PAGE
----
Read more: 24 Essential Push-Up Variations for Total-Body Strength

4. Mountain Climbers

Woman doing intense core workout in gym

Another total-body exercise (are you seeing a pattern here yet?), mountain climbers get your heart racing, your legs pumping and your upper body firing on all cylinders — at the same time! They are a popular addition to boot camp-style classes.

"Mountain climbers are a killer exercise that challenges your balance, agility, proprioception (an aspect of balance) and coordination," says Teri Jory, certified trainer and founder of POISE Productions Fitness Technique. "They fire up nearly every muscle group in the body, including deltoids, biceps, triceps, chest, obliques, abdominals, quadriceps, hamstrings and hip abductors."

Use time, not repetitions, as you build endurance. See how many you can do in 60 seconds, and try to increase your reps each day.

Credit: Adobe Stock/Jacob Lund

Another total-body exercise (are you seeing a pattern here yet?), mountain climbers get your heart racing, your legs pumping and your upper body firing on all cylinders — at the same time! They are a popular addition to boot camp-style classes.

"Mountain climbers are a killer exercise that challenges your balance, agility, proprioception (an aspect of balance) and coordination," says Teri Jory, certified trainer and founder of POISE Productions Fitness Technique. "They fire up nearly every muscle group in the body, including deltoids, biceps, triceps, chest, obliques, abdominals, quadriceps, hamstrings and hip abductors."

Use time, not repetitions, as you build endurance. See how many you can do in 60 seconds, and try to increase your reps each day.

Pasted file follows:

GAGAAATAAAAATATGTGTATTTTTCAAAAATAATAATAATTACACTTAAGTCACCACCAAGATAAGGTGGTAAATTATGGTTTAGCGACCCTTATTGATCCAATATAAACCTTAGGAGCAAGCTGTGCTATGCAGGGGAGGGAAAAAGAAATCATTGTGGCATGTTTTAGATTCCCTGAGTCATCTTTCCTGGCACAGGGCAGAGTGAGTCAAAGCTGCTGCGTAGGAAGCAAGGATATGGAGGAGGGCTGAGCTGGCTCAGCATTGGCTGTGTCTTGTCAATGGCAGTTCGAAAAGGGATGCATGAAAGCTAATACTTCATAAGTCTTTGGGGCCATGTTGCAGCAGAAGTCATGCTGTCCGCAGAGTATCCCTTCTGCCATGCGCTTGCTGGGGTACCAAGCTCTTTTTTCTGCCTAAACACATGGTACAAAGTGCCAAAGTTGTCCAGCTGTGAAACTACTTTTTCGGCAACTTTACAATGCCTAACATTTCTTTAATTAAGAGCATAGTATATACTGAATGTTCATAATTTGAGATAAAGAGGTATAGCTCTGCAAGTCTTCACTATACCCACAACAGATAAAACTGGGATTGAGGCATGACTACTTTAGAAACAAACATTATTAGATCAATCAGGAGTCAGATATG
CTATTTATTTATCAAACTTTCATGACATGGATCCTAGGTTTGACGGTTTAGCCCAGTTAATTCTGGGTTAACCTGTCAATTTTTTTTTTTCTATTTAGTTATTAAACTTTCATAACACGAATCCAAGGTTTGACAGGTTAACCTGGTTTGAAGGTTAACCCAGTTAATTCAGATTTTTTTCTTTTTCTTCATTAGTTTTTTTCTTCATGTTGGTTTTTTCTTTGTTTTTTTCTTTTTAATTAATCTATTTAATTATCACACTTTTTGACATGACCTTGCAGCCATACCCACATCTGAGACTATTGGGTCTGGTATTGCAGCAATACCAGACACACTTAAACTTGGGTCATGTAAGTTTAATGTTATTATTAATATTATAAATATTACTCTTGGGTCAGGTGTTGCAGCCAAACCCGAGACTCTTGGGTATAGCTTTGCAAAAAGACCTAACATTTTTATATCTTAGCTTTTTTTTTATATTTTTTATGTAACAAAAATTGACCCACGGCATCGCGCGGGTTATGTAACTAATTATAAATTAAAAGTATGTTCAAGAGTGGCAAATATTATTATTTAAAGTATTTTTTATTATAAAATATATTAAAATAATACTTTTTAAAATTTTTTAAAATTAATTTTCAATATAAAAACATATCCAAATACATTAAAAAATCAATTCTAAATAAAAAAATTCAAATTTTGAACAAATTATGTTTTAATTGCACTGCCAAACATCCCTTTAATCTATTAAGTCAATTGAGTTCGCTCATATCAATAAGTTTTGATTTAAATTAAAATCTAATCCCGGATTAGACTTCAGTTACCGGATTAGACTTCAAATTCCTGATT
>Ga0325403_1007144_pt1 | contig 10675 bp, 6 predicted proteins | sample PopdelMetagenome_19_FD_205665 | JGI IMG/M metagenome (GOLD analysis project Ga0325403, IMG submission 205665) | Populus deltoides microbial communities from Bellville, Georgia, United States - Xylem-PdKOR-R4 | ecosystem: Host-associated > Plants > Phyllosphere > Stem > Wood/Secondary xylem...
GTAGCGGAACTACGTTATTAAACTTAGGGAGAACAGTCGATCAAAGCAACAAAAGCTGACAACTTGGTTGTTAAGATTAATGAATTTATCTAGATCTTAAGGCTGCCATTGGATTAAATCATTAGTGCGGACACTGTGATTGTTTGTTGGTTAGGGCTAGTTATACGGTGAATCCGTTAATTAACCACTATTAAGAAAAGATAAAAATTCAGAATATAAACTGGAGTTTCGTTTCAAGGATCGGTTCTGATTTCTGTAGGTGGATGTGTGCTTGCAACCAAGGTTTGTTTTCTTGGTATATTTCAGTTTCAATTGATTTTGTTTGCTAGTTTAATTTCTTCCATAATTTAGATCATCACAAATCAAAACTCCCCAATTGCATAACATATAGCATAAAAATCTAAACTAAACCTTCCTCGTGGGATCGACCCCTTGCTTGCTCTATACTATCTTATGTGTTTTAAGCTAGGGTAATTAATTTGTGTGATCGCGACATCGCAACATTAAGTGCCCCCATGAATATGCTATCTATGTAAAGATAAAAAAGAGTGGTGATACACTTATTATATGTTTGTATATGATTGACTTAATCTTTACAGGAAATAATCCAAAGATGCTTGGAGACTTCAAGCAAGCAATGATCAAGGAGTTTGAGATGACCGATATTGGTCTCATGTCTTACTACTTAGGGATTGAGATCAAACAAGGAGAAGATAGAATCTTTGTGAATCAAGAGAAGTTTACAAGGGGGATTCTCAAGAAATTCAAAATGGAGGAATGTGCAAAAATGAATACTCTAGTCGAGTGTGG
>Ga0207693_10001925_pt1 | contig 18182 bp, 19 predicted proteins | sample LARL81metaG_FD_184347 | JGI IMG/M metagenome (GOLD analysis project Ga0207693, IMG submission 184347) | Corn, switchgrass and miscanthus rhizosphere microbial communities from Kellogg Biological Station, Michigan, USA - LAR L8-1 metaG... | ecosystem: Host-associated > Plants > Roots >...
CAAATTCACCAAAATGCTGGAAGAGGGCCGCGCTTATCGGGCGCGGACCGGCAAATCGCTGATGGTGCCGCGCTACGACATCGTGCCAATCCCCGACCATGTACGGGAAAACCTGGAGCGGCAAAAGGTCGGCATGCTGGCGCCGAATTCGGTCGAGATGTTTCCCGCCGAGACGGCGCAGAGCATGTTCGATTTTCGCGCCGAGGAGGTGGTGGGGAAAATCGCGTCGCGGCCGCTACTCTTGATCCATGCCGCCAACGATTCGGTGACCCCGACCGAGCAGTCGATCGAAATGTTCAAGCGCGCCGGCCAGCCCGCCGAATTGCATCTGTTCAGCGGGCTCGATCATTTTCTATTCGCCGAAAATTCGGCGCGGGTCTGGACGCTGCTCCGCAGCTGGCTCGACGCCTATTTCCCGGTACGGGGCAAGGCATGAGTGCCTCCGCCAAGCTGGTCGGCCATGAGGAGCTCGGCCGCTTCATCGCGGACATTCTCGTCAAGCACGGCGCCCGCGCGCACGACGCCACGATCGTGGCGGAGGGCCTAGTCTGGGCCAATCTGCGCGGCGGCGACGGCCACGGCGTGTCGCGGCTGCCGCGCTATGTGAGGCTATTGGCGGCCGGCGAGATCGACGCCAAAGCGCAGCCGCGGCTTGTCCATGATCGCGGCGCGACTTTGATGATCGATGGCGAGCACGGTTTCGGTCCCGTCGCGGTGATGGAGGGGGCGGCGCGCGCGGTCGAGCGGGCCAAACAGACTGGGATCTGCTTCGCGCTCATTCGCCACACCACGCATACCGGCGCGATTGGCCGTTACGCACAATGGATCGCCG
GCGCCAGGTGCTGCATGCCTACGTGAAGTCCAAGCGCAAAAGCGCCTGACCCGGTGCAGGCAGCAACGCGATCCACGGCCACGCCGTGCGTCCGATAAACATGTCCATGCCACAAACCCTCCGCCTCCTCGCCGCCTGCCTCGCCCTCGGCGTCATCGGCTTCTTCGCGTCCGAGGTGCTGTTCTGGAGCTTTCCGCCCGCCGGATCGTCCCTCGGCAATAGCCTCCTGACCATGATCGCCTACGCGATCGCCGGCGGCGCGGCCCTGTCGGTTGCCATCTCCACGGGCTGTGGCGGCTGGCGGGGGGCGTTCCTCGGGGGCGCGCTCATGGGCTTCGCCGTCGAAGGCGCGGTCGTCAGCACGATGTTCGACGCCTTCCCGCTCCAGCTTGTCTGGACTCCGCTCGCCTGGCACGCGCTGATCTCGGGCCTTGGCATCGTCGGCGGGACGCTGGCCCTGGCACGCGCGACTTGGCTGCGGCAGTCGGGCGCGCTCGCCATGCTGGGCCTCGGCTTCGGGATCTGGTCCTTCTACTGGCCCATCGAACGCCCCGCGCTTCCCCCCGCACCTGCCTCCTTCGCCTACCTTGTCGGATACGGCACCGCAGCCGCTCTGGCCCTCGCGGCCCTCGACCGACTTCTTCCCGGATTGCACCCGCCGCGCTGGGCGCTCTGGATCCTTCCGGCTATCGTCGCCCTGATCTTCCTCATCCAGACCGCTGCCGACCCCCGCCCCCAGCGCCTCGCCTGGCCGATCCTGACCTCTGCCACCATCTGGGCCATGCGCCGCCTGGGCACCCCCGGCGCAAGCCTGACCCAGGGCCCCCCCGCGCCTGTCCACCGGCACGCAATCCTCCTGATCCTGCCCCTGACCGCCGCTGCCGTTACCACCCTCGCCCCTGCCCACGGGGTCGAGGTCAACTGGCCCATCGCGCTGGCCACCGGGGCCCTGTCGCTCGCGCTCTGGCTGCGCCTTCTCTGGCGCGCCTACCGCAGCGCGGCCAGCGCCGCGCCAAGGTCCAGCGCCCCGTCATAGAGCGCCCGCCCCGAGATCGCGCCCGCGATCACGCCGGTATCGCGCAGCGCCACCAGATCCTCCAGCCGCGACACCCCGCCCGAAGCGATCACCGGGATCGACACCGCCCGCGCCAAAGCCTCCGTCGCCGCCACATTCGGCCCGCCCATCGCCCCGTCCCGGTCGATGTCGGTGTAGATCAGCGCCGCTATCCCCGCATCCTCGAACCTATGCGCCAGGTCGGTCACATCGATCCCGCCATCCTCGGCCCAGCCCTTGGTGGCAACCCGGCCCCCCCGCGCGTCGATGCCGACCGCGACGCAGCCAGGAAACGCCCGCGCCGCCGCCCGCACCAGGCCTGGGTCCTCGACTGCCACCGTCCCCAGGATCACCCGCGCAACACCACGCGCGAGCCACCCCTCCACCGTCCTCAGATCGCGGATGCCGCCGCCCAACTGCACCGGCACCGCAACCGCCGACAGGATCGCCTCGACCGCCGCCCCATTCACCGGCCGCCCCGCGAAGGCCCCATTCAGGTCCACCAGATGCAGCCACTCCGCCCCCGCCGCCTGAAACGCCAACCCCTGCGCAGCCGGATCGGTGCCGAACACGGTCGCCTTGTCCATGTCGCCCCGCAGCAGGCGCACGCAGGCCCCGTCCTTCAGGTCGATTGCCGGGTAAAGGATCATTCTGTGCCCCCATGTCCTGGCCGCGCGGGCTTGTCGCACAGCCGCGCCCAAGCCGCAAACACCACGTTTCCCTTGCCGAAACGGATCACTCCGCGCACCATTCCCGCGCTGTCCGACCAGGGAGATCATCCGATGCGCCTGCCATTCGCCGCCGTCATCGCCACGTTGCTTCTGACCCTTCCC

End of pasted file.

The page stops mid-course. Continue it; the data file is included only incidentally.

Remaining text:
5. Pull-Ups

Male heavyweight athlete doing pull-ups, perfect masculine body, healthy life

Good old-fashioned pull-ups are probably the most important exercise being avoided by most folks today, especially by women, says Wayne Caparas, author of Biological Revelation: The 10 Minute No-Sweat Anti-Aging Workout.

Pull-ups are critical to the development of the invaluable fast-twitch and super-fast-twitch muscle fibers (our fight-or-flight fibers) in the lats and their peripheral muscle groups, he says. They're also a legit survival exercise if you need to pull or hold your own body weight. Caparas recommends starting with a spotter and aiming for 15 full-range, controlled pull-ups without assistance.

Read more: 10 Exercises to Help You Conquer the Pull-Up

Credit: Motortion/iStock/GettyImages

Good old-fashioned pull-ups are probably the most important exercise being avoided by most folks today, especially by women, says Wayne Caparas, author of Biological Revelation: The 10 Minute No-Sweat Anti-Aging Workout.

Pull-ups are critical to the development of the invaluable fast-twitch and super-fast-twitch muscle fibers (our fight-or-flight fibers) in the lats and their peripheral muscle groups, he says. They're also a legit survival exercise if you need to pull or hold your own body weight. Caparas recommends starting with a spotter and aiming for 15 full-range, controlled pull-ups without assistance.

Read more: 10 Exercises to Help You Conquer the Pull-Up

6. Box Jumps

Muscular couple doing jumping squats

Explosive exercises (called plyometrics) range from easy (jumping jacks) to high-intensity moves. Box jumps fit into the latter and are dreaded by sane people everywhere. They build explosive power and work the fast-twitch muscle fibers. The challenge makes them enticing to try, but doing them incorrectly can land you in a world of hurt.